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Posted 19 April 2019 - 04:12 PM

Same here, I learned about the Sisko figure years later. That might have been it. Not sure how known he was. It's funny though, because he really has a unique body sculpt. A tapestry Picard - even the Reg figure - is not that hard to repicate, if you are really wild about having one (loose).

 

A little anecdote: for years, the Kes figure was my white whale. I had all the other voyager figures - they could easily be found in pretty much every toy store. But for some reason, Kes never showed up. I saw her only once in a comic book store, but she was way overpriced, so I did not buy her. Only years later and thanks to the internet I found out, that Kes simply wasn't sold in my country. To this day, I have no idea why. It's baffling. All the other figures were.

 

I have no idea if that stopped local collectors. After all, she was main cast and a bit more important than Tapestry Picard & Co. Never heard complains though, and it did not stop me. I still don't own her, by the way. :D Thanks to ebay she is available now, but... whatever. She isn't that great of a figure anyway. :P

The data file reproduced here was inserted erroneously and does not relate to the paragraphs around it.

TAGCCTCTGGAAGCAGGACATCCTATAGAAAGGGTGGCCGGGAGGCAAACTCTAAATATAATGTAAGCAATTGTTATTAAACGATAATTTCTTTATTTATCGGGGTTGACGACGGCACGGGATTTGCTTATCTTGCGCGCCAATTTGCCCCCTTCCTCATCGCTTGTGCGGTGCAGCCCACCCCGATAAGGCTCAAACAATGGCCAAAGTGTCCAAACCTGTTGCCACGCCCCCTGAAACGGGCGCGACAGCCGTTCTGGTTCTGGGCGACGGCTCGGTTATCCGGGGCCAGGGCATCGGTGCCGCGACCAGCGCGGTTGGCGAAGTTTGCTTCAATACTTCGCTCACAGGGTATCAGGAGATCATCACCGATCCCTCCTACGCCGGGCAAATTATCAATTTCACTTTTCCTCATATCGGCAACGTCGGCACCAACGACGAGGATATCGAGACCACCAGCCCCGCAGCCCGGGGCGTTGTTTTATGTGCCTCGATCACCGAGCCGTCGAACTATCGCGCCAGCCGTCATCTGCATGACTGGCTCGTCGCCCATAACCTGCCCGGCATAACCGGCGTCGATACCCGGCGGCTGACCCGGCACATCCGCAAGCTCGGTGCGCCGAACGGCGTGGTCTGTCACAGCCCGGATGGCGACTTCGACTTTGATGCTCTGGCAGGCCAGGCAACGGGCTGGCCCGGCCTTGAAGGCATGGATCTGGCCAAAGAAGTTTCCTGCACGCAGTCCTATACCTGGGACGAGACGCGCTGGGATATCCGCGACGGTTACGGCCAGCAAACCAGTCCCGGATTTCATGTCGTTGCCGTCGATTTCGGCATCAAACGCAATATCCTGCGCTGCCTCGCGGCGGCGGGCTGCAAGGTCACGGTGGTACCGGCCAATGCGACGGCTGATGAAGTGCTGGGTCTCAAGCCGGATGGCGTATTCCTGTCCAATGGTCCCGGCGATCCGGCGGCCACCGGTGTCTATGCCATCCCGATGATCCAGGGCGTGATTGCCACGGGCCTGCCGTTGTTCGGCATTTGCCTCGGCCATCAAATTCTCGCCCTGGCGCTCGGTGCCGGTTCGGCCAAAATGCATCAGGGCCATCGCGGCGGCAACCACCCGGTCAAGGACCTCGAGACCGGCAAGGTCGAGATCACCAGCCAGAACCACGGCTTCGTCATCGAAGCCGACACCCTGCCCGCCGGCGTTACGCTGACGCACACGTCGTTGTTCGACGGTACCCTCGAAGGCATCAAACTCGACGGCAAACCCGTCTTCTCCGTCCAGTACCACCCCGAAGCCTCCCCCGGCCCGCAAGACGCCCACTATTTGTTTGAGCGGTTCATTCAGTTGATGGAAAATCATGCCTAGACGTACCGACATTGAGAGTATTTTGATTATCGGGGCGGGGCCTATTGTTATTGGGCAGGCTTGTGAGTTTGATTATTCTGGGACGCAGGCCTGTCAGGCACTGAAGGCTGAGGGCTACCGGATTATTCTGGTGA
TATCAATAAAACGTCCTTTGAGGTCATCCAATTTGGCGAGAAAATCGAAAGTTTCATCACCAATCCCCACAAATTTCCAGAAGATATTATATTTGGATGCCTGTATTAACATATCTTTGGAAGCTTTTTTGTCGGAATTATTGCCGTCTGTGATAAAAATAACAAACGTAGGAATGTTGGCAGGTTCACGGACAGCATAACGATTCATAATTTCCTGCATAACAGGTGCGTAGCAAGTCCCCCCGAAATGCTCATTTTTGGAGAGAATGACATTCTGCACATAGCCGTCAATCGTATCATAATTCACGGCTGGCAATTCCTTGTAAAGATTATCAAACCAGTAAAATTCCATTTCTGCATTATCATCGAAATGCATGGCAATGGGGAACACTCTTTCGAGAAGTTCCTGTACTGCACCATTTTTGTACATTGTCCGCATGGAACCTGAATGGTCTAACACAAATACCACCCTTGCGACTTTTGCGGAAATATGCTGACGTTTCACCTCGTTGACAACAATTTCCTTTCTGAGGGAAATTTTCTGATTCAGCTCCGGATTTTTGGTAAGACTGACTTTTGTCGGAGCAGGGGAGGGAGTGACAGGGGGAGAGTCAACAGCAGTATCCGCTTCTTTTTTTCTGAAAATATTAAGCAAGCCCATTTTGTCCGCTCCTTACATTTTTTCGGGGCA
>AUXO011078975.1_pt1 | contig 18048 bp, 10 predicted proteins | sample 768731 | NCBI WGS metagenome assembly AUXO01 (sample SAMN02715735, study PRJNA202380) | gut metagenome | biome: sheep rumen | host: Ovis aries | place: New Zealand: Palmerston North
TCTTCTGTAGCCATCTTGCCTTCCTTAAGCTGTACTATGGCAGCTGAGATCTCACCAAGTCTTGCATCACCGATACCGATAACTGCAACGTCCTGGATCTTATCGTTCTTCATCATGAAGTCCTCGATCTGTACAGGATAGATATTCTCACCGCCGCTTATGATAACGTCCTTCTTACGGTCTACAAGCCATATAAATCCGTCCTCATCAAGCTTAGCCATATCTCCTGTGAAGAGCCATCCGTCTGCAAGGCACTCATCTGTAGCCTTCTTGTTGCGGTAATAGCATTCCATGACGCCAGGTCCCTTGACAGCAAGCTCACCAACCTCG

#14 Alex

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Posted 23 April 2019 - 12:17 AM

As someone who was collecting even back in the day, the 1701 debacle irked me, and I still sort of resent it as the straw that broke the camel's back. I'd have gone with option #6, maybe option #4 above, as I think that would have nipped this in the bud before it ever began to get out of control. Limited edition packaging would have been far less offensive than limited edition figures.